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United States v. Delli

United States District Court, D. Utah, Central Division

June 7, 2018

UNITED STATES OF AMERICA, Plaintiff,
v.
JIM PAUL DELLI, Defendant.

          MEMORANDUM DECISION AND ORDER

          DAVID SAM SENIOR JUDGE UNITED STATES DISTRICT COURT

         I. INTRODUCTION

         Defendant Jim Paul Delli (sometimes “J.P. Delli”) is charged in a superseding indictment with one count of being a felon in possession of a firearm under 18 U.S.C. § 922(g)(1), and one count of possession of marijuana with intent to distribute under 21 U.S.C. § 841(a)(1). On January 18, 2017 at 3:00 a.m., a Unified Police SWAT team served a no knock search warrant at Mr. Delli's home at 743 N. Los Angles St., Salt Lake City, Utah. The warrant was granted based on the Affidavit of Unified Police Detective Walter Jarvis. Service of the warrant yielded cash, firearms and marijuana.

         Asserting that the affidavit in support of the warrant is deficient and does not establish probable cause that instrumentalities of a crime will be found at his home, Mr. Delli moves to suppress evidence obtained pursuant to the search.[1]

         II. DISCUSSION A. Legal Standard

         Mr. Delli asserts that his Fourth Amendment rights were violated because the search of his home was based on a warrant lacking in probable cause. “The Fourth Amendment prohibits the government from conducting unreasonable searches and seizures.” United States v. Guardado, 699 F.3d 1220, 1222 (10th Cir. 2012). The issuing magistrate is to determine whether there is probable cause to support a search warrant.

The task of the issuing magistrate is simply to make a practical, common-sense decision whether, given all the circumstances set forth in the affidavit before him, including the veracity and basis of knowledge of persons supplying hearsay information, there is a fair probability that contraband or evidence of a crime will be found in a particular place.

Illinois v. Gates, 462 U.S. 213, 238 (1983) (internal quotation marks omitted). The reviewing court “is simply to ensure that the magistrate had a ‘substantial basis for ...conclud[ing]' that probable cause existed.” Id. (citation omitted). The Tenth Circuit has summarized the relevant law as follows.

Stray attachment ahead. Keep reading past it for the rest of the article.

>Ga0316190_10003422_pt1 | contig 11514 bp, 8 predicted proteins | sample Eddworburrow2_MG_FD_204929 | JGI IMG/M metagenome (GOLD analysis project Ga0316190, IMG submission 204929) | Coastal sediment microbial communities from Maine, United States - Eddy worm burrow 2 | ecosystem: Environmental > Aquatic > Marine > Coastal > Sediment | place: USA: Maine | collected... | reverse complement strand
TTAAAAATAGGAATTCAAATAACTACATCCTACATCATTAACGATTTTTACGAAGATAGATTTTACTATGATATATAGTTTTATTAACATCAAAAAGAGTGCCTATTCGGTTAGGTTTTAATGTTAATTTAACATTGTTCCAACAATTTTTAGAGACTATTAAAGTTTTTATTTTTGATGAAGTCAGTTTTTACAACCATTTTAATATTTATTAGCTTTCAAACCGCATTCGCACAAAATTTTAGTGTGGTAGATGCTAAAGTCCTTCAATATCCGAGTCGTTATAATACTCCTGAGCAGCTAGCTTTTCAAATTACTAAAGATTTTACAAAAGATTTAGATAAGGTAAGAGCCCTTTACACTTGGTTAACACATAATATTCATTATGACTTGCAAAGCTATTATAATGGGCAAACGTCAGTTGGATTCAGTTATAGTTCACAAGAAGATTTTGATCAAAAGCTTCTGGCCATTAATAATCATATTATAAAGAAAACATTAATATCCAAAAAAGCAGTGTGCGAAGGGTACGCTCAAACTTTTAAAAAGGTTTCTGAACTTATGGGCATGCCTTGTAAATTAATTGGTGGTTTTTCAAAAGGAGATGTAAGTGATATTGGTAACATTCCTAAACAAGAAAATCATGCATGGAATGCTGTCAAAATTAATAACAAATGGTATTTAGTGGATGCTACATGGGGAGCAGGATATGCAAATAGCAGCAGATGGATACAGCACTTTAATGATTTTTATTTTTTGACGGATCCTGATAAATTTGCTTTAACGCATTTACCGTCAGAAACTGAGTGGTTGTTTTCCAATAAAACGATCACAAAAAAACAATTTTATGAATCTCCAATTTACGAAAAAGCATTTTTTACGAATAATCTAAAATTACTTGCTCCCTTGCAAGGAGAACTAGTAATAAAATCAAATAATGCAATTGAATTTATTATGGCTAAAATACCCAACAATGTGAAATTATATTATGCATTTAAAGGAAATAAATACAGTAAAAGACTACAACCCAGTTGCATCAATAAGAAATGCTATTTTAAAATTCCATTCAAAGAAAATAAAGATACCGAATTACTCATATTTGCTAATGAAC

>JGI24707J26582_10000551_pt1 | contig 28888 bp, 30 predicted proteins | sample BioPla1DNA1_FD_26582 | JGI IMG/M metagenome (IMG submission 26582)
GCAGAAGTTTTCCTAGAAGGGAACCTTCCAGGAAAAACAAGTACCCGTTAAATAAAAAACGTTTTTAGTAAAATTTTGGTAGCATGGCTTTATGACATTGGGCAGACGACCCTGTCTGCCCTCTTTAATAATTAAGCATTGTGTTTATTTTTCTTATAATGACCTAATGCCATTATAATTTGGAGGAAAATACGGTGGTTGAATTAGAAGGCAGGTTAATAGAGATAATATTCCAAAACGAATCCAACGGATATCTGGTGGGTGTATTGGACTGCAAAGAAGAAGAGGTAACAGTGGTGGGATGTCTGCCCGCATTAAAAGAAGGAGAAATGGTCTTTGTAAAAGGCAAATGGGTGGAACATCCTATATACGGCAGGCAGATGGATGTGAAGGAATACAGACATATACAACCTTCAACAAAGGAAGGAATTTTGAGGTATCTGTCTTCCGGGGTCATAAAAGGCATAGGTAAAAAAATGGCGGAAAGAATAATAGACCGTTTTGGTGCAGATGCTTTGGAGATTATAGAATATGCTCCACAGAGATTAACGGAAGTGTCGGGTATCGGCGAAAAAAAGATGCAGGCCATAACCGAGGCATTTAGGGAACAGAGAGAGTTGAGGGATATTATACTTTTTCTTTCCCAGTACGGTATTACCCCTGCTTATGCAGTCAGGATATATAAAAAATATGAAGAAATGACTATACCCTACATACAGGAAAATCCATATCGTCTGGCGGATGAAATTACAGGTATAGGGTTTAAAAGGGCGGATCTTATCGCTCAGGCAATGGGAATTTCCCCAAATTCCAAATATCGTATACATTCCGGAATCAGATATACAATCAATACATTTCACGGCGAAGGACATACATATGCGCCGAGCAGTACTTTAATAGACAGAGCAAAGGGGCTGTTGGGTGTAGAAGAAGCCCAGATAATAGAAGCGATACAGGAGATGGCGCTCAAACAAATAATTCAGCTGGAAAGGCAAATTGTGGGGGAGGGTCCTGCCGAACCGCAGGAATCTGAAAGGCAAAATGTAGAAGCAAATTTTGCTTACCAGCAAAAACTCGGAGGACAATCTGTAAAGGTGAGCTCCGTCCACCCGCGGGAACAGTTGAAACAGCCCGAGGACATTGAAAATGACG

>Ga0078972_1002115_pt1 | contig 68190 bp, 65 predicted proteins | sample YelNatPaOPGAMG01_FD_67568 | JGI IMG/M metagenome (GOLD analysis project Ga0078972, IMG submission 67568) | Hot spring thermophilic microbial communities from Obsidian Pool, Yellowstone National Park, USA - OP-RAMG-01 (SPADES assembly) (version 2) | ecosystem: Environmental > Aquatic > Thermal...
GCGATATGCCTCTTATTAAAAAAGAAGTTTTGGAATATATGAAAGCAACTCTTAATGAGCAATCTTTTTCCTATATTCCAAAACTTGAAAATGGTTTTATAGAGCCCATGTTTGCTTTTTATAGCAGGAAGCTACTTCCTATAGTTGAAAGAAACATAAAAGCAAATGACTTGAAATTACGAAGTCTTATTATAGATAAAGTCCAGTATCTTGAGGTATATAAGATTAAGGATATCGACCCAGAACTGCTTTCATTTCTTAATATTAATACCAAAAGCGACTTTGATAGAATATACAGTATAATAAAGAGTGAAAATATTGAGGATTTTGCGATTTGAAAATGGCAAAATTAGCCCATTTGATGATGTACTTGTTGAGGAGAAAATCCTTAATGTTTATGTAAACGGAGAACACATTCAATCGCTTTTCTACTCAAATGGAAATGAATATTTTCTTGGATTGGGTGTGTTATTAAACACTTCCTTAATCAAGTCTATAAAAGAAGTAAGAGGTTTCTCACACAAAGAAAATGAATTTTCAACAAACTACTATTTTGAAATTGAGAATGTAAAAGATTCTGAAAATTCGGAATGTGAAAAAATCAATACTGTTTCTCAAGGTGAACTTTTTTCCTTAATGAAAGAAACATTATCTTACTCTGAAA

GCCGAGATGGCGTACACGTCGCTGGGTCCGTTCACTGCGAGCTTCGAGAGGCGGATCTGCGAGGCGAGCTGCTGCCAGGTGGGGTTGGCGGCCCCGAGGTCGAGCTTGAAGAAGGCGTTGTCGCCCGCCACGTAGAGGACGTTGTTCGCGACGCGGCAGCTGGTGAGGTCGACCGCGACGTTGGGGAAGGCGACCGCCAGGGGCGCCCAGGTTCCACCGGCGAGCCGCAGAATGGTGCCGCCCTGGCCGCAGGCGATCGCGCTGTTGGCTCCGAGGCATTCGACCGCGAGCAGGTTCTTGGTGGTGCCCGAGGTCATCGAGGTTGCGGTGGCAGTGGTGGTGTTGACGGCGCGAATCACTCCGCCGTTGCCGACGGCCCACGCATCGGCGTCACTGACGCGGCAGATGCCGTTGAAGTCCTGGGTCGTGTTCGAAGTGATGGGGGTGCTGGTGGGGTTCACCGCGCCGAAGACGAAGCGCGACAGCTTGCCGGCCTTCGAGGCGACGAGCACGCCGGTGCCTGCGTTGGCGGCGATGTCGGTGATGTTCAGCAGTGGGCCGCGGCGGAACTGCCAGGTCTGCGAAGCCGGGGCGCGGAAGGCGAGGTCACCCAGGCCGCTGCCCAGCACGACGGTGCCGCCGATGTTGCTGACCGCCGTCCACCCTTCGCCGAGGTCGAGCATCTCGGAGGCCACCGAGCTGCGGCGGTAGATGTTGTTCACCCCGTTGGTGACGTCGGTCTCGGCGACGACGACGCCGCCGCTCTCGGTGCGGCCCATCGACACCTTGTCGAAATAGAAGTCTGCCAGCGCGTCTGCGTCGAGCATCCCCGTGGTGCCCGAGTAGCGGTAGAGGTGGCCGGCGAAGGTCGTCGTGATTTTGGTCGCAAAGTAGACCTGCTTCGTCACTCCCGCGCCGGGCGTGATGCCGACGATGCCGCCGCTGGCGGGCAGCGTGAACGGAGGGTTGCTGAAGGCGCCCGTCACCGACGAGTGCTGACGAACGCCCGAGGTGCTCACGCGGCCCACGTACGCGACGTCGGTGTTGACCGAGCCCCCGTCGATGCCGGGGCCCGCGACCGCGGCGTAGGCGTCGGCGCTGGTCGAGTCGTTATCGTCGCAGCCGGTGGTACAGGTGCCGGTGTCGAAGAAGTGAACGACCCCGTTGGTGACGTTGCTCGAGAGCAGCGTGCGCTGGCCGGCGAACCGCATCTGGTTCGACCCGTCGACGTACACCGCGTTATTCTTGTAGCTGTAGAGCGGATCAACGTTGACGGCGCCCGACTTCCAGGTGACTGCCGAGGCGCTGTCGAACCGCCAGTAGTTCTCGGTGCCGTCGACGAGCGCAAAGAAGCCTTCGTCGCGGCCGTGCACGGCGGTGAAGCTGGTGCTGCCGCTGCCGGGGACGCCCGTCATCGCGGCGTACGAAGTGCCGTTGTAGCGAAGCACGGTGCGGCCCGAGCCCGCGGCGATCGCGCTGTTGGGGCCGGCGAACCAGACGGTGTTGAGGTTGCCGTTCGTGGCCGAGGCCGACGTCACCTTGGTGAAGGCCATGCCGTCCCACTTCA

In order to issue a search warrant, a magistrate must determine that probable cause supporting a search exists. An affidavit establishes probable cause for a search warrant if the totality of the information it contains establishes the fair probability that contraband or evidence of a crime will be found in a particular place. The affidavit must show a nexus between ... suspected criminal activity and the place to be searched, and a court may not arrive at probable cause simply by piling hunch upon hunch. Searches conducted pursuant to a warrant are favored, and, as such, the magistrate's determination that probable cause exists is entitled to great deference.

United States v. Roach, 582 F.3d 1192, 1200 (10th Cir. 2009), cert. denied, 558 U.S. 1156 (2010) (internal quotation marks and citations omitted).

         B. Informant's Veracity, Reliability and basis of Knowledge

         Mr. Delli's position, that Detective Jarvis' Affidavit lacks information to determine the veracity, reliability and basis of knowledge of the confidential informant (“CI”), is rejected.

         The CI reported to police that J.P. Delli and Justin Delli, his brother, were selling marijuana and dabs. ECF No. 22-1 at 5. The CI said that both men are always armed and carry firearms on their person, in their vehicle, and in the house. Id. The CI also reported that J.P. Delli drives a black Suburban and uses that vehicle to distribute and transport narcotics. Id.

         Detective Jarvis identified, through unspecified means, the house of the men. Id. And during surveillance of the home J.P. Delli was observed driving the Chevy Suburban described by the CI. Id. at 5-6. The identity of the CI was known to Detective Jarvis who personally met with the CI and determined that he was not impaired and had a clear mind. Id. at 5. Although Detective Jarvis did not specifically state how many times the CI had previously given reliable information, he did ...


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